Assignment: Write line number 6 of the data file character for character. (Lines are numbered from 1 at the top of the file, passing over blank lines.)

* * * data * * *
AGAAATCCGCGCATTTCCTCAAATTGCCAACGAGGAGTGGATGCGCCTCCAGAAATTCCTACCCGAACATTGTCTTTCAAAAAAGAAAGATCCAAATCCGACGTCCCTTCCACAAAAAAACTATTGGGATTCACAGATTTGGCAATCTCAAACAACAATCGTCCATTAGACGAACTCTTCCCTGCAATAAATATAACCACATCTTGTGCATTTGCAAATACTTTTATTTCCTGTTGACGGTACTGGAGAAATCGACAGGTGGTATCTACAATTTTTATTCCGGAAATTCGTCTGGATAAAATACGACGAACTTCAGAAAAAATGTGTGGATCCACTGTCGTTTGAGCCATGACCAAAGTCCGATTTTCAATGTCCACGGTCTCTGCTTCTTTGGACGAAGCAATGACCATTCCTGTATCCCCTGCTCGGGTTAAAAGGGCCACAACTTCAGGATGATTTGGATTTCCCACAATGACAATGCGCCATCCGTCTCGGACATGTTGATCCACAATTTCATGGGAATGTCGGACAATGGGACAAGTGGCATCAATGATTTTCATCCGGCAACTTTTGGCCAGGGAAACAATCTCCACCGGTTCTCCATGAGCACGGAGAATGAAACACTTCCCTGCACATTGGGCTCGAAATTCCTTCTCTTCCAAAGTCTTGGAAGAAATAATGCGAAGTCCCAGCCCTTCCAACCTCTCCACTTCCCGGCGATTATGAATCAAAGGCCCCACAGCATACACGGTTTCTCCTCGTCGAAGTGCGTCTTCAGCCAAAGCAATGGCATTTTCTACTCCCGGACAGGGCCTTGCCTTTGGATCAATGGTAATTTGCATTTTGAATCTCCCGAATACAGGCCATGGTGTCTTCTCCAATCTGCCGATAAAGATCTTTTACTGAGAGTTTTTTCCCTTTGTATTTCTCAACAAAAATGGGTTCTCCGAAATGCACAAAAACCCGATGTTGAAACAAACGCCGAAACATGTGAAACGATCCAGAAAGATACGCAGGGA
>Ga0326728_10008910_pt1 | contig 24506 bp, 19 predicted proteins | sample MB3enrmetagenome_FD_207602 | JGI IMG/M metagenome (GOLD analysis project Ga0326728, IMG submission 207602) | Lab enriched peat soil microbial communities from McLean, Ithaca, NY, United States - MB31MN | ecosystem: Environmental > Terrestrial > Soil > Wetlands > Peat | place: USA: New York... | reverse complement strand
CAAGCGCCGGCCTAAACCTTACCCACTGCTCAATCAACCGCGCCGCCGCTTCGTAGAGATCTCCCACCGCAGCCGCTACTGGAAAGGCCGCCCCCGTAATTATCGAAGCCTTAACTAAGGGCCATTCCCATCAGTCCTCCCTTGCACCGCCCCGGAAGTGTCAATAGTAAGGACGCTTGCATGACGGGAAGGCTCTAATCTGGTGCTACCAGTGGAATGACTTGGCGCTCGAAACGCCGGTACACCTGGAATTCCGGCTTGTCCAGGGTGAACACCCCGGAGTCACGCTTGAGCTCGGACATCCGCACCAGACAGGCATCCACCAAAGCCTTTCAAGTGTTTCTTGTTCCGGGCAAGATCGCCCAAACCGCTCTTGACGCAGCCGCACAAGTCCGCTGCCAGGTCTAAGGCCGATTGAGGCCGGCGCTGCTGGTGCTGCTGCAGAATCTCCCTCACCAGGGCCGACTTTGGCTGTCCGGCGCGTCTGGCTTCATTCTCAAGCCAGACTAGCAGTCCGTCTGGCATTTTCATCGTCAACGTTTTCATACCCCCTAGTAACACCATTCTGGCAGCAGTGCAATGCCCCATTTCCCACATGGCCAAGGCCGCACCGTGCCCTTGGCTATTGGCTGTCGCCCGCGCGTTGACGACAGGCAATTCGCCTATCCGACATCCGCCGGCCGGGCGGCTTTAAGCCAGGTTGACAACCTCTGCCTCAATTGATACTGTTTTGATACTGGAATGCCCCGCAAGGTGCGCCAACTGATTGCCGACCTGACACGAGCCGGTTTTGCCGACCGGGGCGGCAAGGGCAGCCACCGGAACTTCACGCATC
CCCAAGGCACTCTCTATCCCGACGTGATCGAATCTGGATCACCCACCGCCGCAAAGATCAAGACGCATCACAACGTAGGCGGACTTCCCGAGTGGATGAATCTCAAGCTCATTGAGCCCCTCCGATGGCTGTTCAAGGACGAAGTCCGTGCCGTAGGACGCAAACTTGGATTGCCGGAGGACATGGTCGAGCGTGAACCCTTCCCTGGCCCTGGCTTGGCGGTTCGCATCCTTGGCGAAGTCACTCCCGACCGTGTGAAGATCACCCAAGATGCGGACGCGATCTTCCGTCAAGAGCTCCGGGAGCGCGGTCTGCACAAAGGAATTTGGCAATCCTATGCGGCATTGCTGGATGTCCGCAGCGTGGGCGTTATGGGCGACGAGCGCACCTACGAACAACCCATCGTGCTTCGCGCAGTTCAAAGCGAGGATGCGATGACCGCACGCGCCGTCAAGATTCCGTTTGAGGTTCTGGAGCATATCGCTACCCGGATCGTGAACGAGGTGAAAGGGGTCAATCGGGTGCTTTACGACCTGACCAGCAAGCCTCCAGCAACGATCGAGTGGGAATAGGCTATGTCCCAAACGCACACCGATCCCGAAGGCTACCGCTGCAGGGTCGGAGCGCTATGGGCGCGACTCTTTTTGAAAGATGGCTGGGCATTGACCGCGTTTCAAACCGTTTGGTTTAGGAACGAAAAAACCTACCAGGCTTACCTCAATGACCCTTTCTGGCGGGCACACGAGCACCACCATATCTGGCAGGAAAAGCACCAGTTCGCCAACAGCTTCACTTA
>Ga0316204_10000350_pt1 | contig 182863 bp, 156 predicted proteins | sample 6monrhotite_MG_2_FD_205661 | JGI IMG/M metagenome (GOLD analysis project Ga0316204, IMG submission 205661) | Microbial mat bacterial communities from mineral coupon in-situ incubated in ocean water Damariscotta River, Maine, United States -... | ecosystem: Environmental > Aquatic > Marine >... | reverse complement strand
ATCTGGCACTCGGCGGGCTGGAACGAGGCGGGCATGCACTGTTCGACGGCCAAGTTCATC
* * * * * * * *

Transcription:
ATCTGGCACTCGGCGGGCTGGAACGAGGCGGGCATGCACTGTTCGACGGCCAAGTTCATC